Social media can be a major source of peer pressure

The Facebook effect? Social media exposure increases smoking and drinking among teens. The Independent, September 5, 2013.

A recent study done by social scientists at USC shows how clearly kids are impacted by involvement with social media engines like Facebook and MySpace. Essentially we are dealing with peer pressure to an exponential power.

Even kids who are not involved with peer groups are affected as they may be friended with a “cool kid” or two, and they are figuring out how to be cool: drink alcohol and smoke cigarettes like the in crowd guys and girls. The idea is that teens see photos of other kids wasted and holding cigs at parties, and they figure it’s the thing to do.

The notion is that alcohol and tobacco becomes normalized and even glamorized by peers or would-be peers at a party somewhere, and the ones operating under the influence of alcohol and the party spirit take pics of themselves and place them on Facebook or MySpace pages, and these goes out to all their friends and hangers-on. These kids viewing the photo shots are often influenced to think that partying with alcohol (and whatever else is happening outside the purview of the camera, ie drugs and sex) is the way to go. So they want it too.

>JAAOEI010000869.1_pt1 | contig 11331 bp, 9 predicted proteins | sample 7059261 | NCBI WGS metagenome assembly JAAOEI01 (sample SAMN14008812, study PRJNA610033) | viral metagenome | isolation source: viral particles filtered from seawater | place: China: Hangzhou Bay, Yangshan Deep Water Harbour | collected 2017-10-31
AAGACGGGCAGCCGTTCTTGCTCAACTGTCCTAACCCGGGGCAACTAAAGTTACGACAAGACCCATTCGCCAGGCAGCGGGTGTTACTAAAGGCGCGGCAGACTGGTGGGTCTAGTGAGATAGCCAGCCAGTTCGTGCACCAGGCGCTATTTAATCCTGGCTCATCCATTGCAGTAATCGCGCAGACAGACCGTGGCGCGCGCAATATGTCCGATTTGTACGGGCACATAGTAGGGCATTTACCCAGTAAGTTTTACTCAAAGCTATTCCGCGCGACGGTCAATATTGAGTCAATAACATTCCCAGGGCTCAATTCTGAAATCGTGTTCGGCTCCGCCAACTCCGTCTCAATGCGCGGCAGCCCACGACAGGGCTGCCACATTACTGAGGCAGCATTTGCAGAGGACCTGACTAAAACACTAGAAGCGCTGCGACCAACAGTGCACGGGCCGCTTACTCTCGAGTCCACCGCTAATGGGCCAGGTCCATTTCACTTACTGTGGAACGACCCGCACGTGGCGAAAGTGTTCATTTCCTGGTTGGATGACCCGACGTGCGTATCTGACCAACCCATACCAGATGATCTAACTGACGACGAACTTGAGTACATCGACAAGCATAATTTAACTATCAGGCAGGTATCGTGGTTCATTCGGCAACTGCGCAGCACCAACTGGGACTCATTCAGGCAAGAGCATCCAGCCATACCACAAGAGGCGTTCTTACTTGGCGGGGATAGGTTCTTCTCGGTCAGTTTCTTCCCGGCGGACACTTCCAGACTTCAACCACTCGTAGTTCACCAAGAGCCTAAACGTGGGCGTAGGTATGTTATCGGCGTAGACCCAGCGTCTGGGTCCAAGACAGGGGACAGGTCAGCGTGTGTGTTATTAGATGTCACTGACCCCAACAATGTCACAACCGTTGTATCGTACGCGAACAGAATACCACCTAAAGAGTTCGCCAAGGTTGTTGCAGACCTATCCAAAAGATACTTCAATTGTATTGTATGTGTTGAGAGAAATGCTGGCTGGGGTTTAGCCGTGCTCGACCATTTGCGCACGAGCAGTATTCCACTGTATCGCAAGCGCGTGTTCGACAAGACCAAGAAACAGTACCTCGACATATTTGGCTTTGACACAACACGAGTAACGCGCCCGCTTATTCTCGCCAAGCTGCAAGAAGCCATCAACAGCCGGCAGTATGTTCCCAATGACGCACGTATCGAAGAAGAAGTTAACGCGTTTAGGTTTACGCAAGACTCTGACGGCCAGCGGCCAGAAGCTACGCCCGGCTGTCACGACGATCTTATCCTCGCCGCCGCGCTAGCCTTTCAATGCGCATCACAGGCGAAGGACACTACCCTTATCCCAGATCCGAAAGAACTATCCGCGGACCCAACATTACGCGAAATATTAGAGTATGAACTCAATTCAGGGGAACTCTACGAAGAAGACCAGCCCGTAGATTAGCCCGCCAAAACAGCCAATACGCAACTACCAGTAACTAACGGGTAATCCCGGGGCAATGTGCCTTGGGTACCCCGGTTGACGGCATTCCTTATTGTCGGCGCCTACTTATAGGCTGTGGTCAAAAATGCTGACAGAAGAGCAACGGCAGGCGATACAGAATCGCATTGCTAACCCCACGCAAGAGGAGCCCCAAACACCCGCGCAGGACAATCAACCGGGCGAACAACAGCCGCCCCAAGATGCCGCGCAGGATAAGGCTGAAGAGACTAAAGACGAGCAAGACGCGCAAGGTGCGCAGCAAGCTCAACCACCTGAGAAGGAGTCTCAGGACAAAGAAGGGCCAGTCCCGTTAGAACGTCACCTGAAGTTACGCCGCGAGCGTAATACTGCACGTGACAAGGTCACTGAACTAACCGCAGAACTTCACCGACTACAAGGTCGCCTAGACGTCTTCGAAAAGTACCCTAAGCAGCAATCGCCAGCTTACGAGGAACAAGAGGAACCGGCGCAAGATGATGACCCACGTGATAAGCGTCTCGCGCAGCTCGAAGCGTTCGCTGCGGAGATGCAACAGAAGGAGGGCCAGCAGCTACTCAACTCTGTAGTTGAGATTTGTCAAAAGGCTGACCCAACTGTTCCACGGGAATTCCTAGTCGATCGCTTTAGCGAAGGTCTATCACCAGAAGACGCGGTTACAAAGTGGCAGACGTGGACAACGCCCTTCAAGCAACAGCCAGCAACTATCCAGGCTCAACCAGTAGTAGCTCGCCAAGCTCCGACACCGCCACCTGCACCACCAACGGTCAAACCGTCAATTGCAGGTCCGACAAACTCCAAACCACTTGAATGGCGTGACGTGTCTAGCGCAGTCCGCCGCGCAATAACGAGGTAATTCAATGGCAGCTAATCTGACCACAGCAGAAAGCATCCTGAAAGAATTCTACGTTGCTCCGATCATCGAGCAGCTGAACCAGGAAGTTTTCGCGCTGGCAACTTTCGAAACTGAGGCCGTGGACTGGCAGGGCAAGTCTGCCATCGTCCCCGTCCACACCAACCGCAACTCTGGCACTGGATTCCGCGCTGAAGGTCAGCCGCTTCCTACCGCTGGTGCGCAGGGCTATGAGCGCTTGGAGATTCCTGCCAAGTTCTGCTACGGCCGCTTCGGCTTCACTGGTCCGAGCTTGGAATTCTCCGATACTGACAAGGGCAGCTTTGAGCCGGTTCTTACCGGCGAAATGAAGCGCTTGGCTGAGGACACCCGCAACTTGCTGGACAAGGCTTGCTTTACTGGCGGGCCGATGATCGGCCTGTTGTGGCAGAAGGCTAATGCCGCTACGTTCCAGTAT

On the one hand, the first use of tobacco, alcohol and even marijuana can be perceived as a rite of adolescents. Most of us did it. On the other, when it becomes an every weekend or every day experience, the teen has a problem. With the advent of Facebook, etc, once the pics go live, they’re out there forever, or at least a long time. And the teen alcohol and marijuana party becomes a main way of seeing the years of high school and college, 24/7.